BR: With so many models being launched, is the production capacity being upgraded?
PS: We have two centres of production – we’ve got one in Thailand, and one in our headquarters in the UK. We’ve plenty of capacity to support the growth of the Triumph brand. The overall production has increased in both plants because fundamentally the production is relative to the motorcycles that we produce in each of the plants. In the Thai plant we produce all the Bonnevilles, the Street Triples, and also the Tiger 800. Those models are growing and therefore production within Thailand has grown but over in the UK we’ve just launched the new Speed Triple, Tiger 1200 and therefore our production volume is also growing.

Dato’ Razak added at this point, “Triumph is very responsible. Their manager will come and visit us at least three times a year. It augurs well for the brand and customers, actually because there’s a real interest in how we are doing and how they can help us move forward, rather than just sell number; and now we have a very welcomed visit by Paul.”

INT: Are there any plans for Triumph to develop a bike based on your participation in Moto2?
PS: In fairness of respecting the contract between Triumph and Dorna we’re really not allowed to do anything other than just to talk about our relationship but be sure that fundamentally we’ll be very proactive in promoting our support and engine supply to the championship.

INT: Is there a plan to run an official Triumph Moto2 team?
PS: No, there’s no benefit in doing that because fundamentally our engine powers all of the grid. To be honest, if we have a team in the championship, other teams may question us why that was the case.

BR: How involved in Triumph Motorcycles (UK HQ) in working together with the distributors in different countries, in terms marketing, branding?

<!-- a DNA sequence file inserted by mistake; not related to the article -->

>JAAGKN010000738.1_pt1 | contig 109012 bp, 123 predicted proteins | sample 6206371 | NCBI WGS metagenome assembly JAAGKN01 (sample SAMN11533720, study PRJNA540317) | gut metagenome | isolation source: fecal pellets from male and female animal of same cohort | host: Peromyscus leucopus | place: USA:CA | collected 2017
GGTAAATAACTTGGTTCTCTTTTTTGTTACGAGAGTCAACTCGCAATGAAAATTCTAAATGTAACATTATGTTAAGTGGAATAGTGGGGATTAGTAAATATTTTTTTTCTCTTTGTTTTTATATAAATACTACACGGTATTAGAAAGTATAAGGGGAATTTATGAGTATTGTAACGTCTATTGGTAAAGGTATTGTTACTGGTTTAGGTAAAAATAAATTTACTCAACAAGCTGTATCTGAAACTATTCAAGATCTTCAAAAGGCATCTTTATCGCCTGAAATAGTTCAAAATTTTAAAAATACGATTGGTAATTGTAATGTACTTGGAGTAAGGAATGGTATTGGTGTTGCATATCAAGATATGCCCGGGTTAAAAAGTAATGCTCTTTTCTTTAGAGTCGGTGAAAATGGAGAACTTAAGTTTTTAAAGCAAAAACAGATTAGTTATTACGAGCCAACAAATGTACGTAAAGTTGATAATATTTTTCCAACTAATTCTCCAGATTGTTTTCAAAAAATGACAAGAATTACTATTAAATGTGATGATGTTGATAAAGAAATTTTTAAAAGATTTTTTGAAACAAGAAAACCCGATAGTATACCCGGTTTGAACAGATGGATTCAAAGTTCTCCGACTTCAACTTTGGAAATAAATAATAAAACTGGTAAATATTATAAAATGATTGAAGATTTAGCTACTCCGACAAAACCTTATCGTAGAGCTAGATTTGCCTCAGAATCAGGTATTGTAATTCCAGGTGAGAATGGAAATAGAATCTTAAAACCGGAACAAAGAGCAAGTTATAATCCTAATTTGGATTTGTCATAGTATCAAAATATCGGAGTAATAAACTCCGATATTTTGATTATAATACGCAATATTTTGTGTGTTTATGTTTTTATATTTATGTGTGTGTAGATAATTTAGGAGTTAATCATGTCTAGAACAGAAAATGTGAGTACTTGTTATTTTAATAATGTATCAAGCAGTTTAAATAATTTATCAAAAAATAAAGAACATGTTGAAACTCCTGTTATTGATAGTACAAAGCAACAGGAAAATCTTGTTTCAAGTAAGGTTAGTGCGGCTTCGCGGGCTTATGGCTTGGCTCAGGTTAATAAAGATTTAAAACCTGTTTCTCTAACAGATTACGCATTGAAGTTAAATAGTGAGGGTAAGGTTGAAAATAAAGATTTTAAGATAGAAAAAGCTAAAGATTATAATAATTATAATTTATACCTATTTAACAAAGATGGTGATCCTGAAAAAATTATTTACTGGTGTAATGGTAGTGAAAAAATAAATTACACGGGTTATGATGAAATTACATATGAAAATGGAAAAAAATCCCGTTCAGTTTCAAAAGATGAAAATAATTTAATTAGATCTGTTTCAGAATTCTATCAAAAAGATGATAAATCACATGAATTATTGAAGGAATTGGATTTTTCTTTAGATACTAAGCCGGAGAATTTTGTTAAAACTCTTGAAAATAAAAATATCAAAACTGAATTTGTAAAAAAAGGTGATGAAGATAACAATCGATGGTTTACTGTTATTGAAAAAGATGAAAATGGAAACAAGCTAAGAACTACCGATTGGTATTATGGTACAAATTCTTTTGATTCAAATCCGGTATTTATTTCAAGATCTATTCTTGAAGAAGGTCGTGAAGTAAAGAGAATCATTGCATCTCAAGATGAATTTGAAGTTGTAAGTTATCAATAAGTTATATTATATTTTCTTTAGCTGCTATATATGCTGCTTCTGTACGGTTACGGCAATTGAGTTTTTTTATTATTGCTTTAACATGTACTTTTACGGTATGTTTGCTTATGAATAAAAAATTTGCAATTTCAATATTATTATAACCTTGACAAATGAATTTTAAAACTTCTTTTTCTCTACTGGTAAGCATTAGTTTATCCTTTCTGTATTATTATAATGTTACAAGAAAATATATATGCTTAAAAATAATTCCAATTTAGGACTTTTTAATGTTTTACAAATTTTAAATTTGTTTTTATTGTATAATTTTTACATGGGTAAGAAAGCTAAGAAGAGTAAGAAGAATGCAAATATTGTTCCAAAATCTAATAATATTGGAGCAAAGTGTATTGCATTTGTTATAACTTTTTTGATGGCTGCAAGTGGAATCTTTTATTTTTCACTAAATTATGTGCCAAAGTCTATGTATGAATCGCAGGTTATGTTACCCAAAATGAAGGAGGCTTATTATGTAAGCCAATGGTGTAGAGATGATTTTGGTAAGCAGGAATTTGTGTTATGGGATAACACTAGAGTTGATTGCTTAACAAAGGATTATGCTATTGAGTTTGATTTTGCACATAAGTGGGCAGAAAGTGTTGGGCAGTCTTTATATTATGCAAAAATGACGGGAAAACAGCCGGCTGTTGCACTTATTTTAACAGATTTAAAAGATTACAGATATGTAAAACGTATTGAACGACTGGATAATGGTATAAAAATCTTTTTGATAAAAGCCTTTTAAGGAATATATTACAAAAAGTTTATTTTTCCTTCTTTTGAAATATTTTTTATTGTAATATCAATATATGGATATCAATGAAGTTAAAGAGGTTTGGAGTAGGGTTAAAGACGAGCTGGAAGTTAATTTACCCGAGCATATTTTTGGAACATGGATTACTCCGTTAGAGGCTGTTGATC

Dato’ Razak: The kind of support we’re getting from Triumph is more than I would’ve imagined. We have a manager who’s interested to know what the market is like other than just pushing numbers. If Triumph were just pushing numbers I don’t think we’ll be sitting here today and chatting further because it’s an entire experience. This is the kind of support Triumph gives us.

In terms of marketing, of course we would like to see more brand awareness globally which they have taken a step forward with Moto2. That’s a major step forward and people are starting to ask about Triumph. So, that’s a major step forward but when it comes to where they (Triumph UK) are the competition is a lot bigger. You’re talking about an EUR80 billion company, for example, which we are taking on. We are taking on a company which is generating EUR80 to 90 billion a year – their marketing budget is huge. We can’t expect to get the same kind of marketing exposure, but we do our best, and I think what’s coming up from Triumph right now is more than what we expect and hopefully it’ll be more than what we expect (laughs).

PS: Just adding to that, the direct national contact works with Dato’ Razak and his team to try and help and facilitate, to move the brand, grow the brand in Malaysia. Also importantly to ensure where there are questions, where there are challenges, and that the company responds quickly to those challenges. The organization is here to support everybody within the team.

Looking from Dato’ Razak’s perspective is what’s critical to him. One form of support is that he has a constant stream of fantastic motorcycles from which to develop his business. As I’ve said earlier we’ve launched 19 new motorcycles in the past 2 years and I can’t keep up with all the 5-star reviews. Just recently we launched the (new) Tiger 800. That motorcycle had 5-star review after 5-star review. The Speedmaster, we just launched in California, that motorcycle (also) had 5-star review after 5-star review. The Tiger 1200 – they are Press in Europe that’s not in the UK –  I’m hastened to add, found that motorcycle as the equal to the BMW R 1200 GS. So, that’s what we also bring to the partnership because that’s incredibly important because that gives ourselves a product platform which to grow and give our customers a wonderful experience.

INT: What’s the best-selling Triumph in the UK?
PS: Tiger 800 range. The best-selling Triumph single model internationally is the Bobber.

Wahid's lust for motorcycles was spurred on by his late-Dad's love for his Lambretta on which he courted, married his mother, and took baby Wahid riding on it. He has since worked in the motorcycle and automotive industry for many years, before taking up riding courses and testing many, many motorcycles since becoming a motojournalist. Wahid likes to see things differently. What can you say about a guy who sees a road safety message in AC/DC's "Highway to Hell."